Wordwatch Towers

A plain language guide to punctuation, grammar and writing well.

AstroTurf v. grass roots

with 9 comments

astroturf shadow bailey 2

Image by zen via Flickr

I am the first to admit that I don’t have my finger on the pulse when it comes to neologisms. However, I’m sure my reader (Gladys) and her cat will forgive me if they have already heard this one. I recently came across it in the Guardian online:

The Tea Party movement is remarkable in two respects. It is one of the biggest exercises in false consciousness the world has seen – and the biggest Astroturf operation in history.

Interestingly, the writer, George Monbiot, finds it necessary to explain his use of the word ‘Astroturf’ (so I don’t have to):

An Astroturf campaign is a fake grassroots movement: it purports to be a spontaneous uprising of concerned citizens, but in reality it is founded and funded by élite interests. Some Astroturf campaigns have no grassroots component at all. Others catalyse and direct real mobilisations. The Tea Party belongs in the second category.

The inclusion of this explanation in the article raises an interesting question: is there any point in using an expression that your readers might not understand? I’d say no. And while we’re at it, what does ‘false consciousness’ actually mean? I don’t know why, but part of a Macbeth speech just popped into my mind: …full of sound and fury, signifying nothing.

Nothing new and trademarks

I’ve discovered that this use of the word ‘AstroTurf’ isn’t new, because it’s been listed on Urban Dictionary since 2004.

You’ll note that in the Guardian piece, ‘Astroturf’ is capitalised. This is a less than careful acknowledgement that the term is, in fact, a trademark. I say less than careful, because it should actually be written: ‘AstroTurf’.

Also (you can see I’m at a loose end today), ‘grassroots’ is listed as ‘grass roots’ in the Oxford Dictionary of English, or hyphenated when used as a modifier in such phrases as: ‘getting involved at grass-roots level’.  I’ll go and get a life now.

Neologisms – more new words and phrases



9 Responses

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  1. Hmm . . . If you use a word or phrase that you feel needs explanation, then it’s best, perhaps, to find an alternative.


    10/11/2010 at 5:21 pm

    • Yes, I definitely think so. Thanks, Ron.


      10/11/2010 at 5:51 pm

  2. Well, I’ll be. I thought that astro-turf, or astro turf or astroturf was that psychedelic green stuff that groovy people laid down in their backyards in the 70’s and is still used on football fields.


    10/11/2010 at 10:33 pm

    • Hi, Jo — I think it’s still that too!


      11/11/2010 at 6:43 am

  3. Hi back at you! I laughed at your snippet from Macbeth; That describes my thoughts exactly, as I listened to an opposing lawyer’s submission to the court, yesterday :/ And I agree with Ron, if people have to go trolling through dictionaries to understand what you’re trying to say, lose the expression.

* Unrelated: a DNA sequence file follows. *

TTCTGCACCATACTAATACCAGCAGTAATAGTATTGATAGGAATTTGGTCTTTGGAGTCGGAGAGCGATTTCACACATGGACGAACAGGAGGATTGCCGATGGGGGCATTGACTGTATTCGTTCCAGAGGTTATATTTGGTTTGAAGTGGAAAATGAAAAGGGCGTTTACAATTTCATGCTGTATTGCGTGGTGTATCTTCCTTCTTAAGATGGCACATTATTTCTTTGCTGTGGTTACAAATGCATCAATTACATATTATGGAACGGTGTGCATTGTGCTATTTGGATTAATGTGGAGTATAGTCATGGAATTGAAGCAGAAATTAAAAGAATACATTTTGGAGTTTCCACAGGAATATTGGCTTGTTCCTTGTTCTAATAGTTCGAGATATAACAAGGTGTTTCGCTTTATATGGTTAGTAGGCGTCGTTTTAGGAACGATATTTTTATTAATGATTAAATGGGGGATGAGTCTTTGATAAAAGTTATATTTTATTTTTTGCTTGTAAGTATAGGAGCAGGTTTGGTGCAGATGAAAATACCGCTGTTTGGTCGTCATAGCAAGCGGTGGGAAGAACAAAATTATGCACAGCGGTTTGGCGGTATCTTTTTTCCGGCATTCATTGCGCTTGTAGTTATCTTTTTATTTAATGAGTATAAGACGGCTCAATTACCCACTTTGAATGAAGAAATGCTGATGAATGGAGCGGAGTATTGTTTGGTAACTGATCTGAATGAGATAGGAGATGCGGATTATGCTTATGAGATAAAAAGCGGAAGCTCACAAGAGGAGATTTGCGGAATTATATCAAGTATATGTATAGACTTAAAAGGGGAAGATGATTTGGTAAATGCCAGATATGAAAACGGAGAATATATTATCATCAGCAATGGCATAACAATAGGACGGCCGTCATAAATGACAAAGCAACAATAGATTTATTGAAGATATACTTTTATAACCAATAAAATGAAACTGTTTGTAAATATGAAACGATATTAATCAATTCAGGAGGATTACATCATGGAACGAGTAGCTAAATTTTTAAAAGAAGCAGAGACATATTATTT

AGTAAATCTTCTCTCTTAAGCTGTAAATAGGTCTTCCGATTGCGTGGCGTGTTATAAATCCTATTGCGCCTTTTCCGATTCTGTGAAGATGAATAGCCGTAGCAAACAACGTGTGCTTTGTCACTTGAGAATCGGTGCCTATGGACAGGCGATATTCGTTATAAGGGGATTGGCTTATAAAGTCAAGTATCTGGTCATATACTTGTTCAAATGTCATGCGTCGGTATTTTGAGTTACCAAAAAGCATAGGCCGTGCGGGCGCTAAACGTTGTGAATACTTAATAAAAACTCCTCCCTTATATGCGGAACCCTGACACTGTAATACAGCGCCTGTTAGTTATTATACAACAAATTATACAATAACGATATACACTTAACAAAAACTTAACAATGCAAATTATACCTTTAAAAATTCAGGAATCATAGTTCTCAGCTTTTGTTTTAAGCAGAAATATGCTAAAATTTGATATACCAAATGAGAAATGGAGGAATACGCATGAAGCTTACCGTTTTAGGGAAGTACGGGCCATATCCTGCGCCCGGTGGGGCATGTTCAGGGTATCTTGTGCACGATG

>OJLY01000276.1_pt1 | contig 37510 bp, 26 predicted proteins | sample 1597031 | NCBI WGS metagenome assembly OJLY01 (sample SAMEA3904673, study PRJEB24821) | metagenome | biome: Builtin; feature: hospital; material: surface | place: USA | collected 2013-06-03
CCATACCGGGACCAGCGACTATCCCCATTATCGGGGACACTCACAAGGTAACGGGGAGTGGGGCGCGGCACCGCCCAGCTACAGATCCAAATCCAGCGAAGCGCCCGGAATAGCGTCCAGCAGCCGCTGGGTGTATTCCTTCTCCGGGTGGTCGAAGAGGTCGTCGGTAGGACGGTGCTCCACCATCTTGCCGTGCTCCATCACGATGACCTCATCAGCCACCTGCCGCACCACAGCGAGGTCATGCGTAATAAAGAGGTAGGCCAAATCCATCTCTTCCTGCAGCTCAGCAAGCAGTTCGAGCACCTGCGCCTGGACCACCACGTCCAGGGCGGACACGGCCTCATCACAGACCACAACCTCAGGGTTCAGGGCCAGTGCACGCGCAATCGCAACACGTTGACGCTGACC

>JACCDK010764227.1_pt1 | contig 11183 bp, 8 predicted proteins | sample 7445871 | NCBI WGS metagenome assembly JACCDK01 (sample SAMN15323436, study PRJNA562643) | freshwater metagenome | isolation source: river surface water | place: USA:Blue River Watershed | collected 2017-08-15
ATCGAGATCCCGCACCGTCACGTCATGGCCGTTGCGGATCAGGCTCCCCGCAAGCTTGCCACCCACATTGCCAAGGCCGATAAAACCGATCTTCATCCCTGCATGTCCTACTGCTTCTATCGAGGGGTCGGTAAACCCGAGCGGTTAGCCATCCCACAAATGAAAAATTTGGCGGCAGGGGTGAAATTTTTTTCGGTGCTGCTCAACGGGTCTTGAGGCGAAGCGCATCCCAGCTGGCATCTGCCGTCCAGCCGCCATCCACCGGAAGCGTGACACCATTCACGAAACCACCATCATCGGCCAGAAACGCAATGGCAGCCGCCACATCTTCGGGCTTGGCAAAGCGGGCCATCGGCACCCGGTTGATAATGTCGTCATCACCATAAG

11/11/2010 at 12:05 pm

  4. So great having you back! I should’ve checked the date on the article, but if you saw it in the Guardian, that explains it. Over here in the Colonies, the Left, many of them far to the right of your Left, have been using the word before the inception of what we disdainfully call “tea baggers.” Hey, they called themselves that before they knew what it was! The word “astroturf” was being used when oil companies had employees posing as “the public” with the “Drill, Baby, Drill.” This is three years before BP spilled milk. Point is: I would imagine a Brit would feel it necessary to inform the meaning of what is American Political Terms. My point of “grass roots?” You just ain’t gonna win support on a grass-roots level if you get bent out of shape and hung up on grammar and such. Since my conversion to teaching English in all its forms and glory, I’ve learned to loosen up. I’m willing to be taken to the woodshed if it means, politically, I get through to one more person. Again, been away for awhile, you were away, and I’m glad you are back! Sweet tides, and full of errors, Linda


    25/01/2011 at 4:44 am

    • I’m glad you’re back too — and thank you for your sweet tides and kind words.

      I have a feeling that ‘AstroTurf’ is not going to catch on much here — I could be wrong, but it’s always a bad sign when the writer has to explain an expression they’ve used.


      25/01/2011 at 7:13 am

  5. Now’s here’s something considered American, a spaghetti western tune performed by a group on your side of the pond. I liked it so much, I posted it…http://tinyurl.com/6eekyoy


    25/01/2011 at 5:07 am

    • That’s exactly what we need around here — some music! Thank you!


      25/01/2011 at 7:07 am

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